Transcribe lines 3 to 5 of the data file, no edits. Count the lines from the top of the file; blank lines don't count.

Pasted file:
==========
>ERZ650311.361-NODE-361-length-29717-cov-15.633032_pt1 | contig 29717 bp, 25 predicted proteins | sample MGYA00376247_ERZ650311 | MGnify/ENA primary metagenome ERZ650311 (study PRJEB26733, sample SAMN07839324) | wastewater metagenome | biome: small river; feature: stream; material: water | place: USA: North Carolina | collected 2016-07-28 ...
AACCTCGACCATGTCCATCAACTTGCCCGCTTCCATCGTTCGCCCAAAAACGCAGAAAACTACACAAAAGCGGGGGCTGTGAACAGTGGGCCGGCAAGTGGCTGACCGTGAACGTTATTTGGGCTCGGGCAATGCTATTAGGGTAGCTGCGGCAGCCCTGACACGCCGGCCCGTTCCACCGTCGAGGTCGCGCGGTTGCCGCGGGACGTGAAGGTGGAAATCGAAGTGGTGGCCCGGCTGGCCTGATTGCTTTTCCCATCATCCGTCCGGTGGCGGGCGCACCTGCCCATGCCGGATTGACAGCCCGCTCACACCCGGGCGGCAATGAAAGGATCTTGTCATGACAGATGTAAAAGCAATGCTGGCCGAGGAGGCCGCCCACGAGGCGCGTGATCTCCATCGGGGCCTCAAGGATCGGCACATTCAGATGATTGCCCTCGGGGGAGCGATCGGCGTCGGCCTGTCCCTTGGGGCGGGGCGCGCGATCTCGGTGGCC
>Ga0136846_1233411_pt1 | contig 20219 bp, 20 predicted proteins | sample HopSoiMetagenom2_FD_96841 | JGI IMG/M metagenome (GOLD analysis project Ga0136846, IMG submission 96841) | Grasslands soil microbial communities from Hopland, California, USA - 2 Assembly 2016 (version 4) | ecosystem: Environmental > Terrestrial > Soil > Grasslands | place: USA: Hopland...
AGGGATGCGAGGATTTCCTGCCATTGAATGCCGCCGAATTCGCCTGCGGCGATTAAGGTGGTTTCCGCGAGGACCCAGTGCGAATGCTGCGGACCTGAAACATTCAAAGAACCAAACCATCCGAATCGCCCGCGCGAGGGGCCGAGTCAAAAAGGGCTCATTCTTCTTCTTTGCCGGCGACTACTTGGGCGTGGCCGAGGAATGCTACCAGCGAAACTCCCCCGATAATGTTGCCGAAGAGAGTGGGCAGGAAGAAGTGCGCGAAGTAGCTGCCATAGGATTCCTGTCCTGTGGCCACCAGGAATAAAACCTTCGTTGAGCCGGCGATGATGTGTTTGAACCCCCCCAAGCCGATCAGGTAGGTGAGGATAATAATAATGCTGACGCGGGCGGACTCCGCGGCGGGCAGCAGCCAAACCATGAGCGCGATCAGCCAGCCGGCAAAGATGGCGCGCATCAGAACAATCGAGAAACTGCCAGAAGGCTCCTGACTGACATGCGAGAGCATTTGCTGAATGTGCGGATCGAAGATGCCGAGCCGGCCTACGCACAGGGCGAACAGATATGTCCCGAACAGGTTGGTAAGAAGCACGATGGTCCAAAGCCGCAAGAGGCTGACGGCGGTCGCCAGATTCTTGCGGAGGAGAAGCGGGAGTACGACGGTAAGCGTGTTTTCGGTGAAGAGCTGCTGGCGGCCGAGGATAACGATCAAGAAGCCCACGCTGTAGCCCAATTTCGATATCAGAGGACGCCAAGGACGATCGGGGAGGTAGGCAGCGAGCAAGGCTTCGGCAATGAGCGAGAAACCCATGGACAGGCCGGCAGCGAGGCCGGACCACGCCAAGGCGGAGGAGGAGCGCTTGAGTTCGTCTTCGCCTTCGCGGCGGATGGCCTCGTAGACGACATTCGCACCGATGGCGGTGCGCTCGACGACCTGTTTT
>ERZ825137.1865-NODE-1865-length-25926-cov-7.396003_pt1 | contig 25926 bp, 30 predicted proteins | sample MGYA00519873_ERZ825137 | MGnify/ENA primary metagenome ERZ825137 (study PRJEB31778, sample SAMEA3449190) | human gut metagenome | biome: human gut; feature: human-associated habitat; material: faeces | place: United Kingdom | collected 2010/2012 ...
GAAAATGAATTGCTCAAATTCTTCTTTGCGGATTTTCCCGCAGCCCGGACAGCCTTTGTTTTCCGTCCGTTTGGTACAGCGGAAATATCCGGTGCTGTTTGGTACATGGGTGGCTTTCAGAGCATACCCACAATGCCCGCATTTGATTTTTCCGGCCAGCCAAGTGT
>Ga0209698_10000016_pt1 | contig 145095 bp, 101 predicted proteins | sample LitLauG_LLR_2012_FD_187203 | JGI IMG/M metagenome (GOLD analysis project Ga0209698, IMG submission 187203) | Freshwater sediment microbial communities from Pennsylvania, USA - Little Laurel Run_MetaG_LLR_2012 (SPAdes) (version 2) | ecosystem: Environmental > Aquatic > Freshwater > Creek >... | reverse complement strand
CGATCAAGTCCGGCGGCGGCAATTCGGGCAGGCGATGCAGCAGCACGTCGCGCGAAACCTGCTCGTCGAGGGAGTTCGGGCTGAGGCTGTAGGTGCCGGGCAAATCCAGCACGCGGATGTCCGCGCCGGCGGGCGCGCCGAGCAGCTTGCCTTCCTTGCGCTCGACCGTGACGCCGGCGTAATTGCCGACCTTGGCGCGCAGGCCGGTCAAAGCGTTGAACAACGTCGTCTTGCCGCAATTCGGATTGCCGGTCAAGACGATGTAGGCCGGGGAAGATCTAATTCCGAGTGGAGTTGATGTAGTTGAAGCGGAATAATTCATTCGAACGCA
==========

>Ga0136846_1233411_pt1 | contig 20219 bp, 20 predicted proteins | sample HopSoiMetagenom2_FD_96841 | JGI IMG/M metagenome (GOLD analysis project Ga0136846, IMG submission 96841) | Grasslands soil microbial communities from Hopland, California, USA - 2 Assembly 2016 (version 4) | ecosystem: Environmental > Terrestrial > Soil > Grasslands | place: USA: Hopland...
AGGGATGCGAGGATTTCCTGCCATTGAATGCCGCCGAATTCGCCTGCGGCGATTAAGGTGGTTTCCGCGAGGACCCAGTGCGAATGCTGCGGACCTGAAACATTCAAAGAACCAAACCATCCGAATCGCCCGCGCGAGGGGCCGAGTCAAAAAGGGCTCATTCTTCTTCTTTGCCGGCGACTACTTGGGCGTGGCCGAGGAATGCTACCAGCGAAACTCCCCCGATAATGTTGCCGAAGAGAGTGGGCAGGAAGAAGTGCGCGAAGTAGCTGCCATAGGATTCCTGTCCTGTGGCCACCAGGAATAAAACCTTCGTTGAGCCGGCGATGATGTGTTTGAACCCCCCCAAGCCGATCAGGTAGGTGAGGATAATAATAATGCTGACGCGGGCGGACTCCGCGGCGGGCAGCAGCCAAACCATGAGCGCGATCAGCCAGCCGGCAAAGATGGCGCGCATCAGAACAATCGAGAAACTGCCAGAAGGCTCCTGACTGACATGCGAGAGCATTTGCTGAATGTGCGGATCGAAGATGCCGAGCCGGCCTACGCACAGGGCGAACAGATATGTCCCGAACAGGTTGGTAAGAAGCACGATGGTCCAAAGCCGCAAGAGGCTGACGGCGGTCGCCAGATTCTTGCGGAGGAGAAGCGGGAGTACGACGGTAAGCGTGTTTTCGGTGAAGAGCTGCTGGCGGCCGAGGATAACGATCAAGAAGCCCACGCTGTAGCCCAATTTCGATATCAGAGGACGCCAAGGACGATCGGGGAGGTAGGCAGCGAGCAAGGCTTCGGCAATGAGCGAGAAACCCATGGACAGGCCGGCAGCGAGGCCGGACCACGCCAAGGCGGAGGAGGAGCGCTTGAGTTCGTCTTCGCCTTCGCGGCGGATGGCCTCGTAGACGACATTCGCACCGATGGCGGTGCGCTCGACGACCTGTTTT
>ERZ825137.1865-NODE-1865-length-25926-cov-7.396003_pt1 | contig 25926 bp, 30 predicted proteins | sample MGYA00519873_ERZ825137 | MGnify/ENA primary metagenome ERZ825137 (study PRJEB31778, sample SAMEA3449190) | human gut metagenome | biome: human gut; feature: human-associated habitat; material: faeces | place: United Kingdom | collected 2010/2012 ...